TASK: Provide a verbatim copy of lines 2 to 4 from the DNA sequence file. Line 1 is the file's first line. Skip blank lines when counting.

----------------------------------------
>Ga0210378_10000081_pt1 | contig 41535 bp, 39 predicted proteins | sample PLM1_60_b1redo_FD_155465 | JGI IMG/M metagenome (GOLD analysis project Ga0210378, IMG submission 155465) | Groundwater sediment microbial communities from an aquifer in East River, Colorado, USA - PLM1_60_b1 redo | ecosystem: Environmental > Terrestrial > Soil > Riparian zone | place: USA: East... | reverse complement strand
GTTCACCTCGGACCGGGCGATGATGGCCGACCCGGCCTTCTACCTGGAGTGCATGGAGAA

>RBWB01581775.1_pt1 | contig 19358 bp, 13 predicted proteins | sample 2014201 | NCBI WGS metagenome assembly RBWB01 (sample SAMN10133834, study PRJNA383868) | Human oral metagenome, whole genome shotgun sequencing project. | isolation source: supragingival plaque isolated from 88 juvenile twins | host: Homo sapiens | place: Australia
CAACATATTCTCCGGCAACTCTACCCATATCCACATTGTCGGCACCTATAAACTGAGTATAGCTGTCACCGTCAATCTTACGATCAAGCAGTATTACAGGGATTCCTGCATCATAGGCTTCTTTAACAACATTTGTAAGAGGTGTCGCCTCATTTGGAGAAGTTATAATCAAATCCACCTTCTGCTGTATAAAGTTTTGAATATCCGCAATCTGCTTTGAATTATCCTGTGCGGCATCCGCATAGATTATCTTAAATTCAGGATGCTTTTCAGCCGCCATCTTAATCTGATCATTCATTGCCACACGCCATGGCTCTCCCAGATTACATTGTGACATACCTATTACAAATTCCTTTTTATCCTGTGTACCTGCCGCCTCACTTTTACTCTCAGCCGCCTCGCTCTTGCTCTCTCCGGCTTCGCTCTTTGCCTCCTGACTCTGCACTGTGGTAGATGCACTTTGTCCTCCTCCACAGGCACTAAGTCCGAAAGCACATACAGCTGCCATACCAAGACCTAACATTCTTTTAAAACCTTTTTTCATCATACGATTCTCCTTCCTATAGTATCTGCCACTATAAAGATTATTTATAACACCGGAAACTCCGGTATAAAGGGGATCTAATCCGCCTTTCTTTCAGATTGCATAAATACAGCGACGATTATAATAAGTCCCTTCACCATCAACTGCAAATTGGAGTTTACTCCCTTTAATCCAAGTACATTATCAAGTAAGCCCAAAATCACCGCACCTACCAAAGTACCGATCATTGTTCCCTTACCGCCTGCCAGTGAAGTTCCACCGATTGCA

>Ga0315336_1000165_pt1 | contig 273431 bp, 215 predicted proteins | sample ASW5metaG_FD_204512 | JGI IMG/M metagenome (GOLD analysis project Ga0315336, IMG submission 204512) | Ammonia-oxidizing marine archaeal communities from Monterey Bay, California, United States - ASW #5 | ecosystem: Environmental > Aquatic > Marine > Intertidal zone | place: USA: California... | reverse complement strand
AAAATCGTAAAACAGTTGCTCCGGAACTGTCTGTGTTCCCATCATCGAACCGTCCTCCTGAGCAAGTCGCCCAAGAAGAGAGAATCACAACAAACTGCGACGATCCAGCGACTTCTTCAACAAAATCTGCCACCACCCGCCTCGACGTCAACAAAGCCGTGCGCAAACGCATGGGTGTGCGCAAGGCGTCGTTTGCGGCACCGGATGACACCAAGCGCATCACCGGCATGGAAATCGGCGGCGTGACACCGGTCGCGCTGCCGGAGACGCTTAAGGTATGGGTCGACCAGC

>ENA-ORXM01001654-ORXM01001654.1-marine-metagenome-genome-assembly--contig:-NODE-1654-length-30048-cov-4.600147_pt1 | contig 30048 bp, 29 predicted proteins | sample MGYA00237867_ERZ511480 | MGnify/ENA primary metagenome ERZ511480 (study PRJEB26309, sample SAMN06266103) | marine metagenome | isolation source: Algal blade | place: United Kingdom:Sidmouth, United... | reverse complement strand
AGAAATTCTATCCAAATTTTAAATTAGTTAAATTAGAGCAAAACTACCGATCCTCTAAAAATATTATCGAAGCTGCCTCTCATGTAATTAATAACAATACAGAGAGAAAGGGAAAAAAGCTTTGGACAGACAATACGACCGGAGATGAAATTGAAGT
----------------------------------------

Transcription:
GTTCACCTCGGACCGGGCGATGATGGCCGACCCGGCCTTCTACCTGGAGTGCATGGAGAA

>RBWB01581775.1_pt1 | contig 19358 bp, 13 predicted proteins | sample 2014201 | NCBI WGS metagenome assembly RBWB01 (sample SAMN10133834, study PRJNA383868) | Human oral metagenome, whole genome shotgun sequencing project. | isolation source: supragingival plaque isolated from 88 juvenile twins | host: Homo sapiens | place: Australia
CAACATATTCTCCGGCAACTCTACCCATATCCACATTGTCGGCACCTATAAACTGAGTATAGCTGTCACCGTCAATCTTACGATCAAGCAGTATTACAGGGATTCCTGCATCATAGGCTTCTTTAACAACATTTGTAAGAGGTGTCGCCTCATTTGGAGAAGTTATAATCAAATCCACCTTCTGCTGTATAAAGTTTTGAATATCCGCAATCTGCTTTGAATTATCCTGTGCGGCATCCGCATAGATTATCTTAAATTCAGGATGCTTTTCAGCCGCCATCTTAATCTGATCATTCATTGCCACACGCCATGGCTCTCCCAGATTACATTGTGACATACCTATTACAAATTCCTTTTTATCCTGTGTACCTGCCGCCTCACTTTTACTCTCAGCCGCCTCGCTCTTGCTCTCTCCGGCTTCGCTCTTTGCCTCCTGACTCTGCACTGTGGTAGATGCACTTTGTCCTCCTCCACAGGCACTAAGTCCGAAAGCACATACAGCTGCCATACCAAGACCTAACATTCTTTTAAAACCTTTTTTCATCATACGATTCTCCTTCCTATAGTATCTGCCACTATAAAGATTATTTATAACACCGGAAACTCCGGTATAAAGGGGATCTAATCCGCCTTTCTTTCAGATTGCATAAATACAGCGACGATTATAATAAGTCCCTTCACCATCAACTGCAAATTGGAGTTTACTCCCTTTAATCCAAGTACATTATCAAGTAAGCCCAAAATCACCGCACCTACCAAAGTACCGATCATTGTTCCCTTACCGCCTGCCAGTGAAGTTCCACCGATTGCA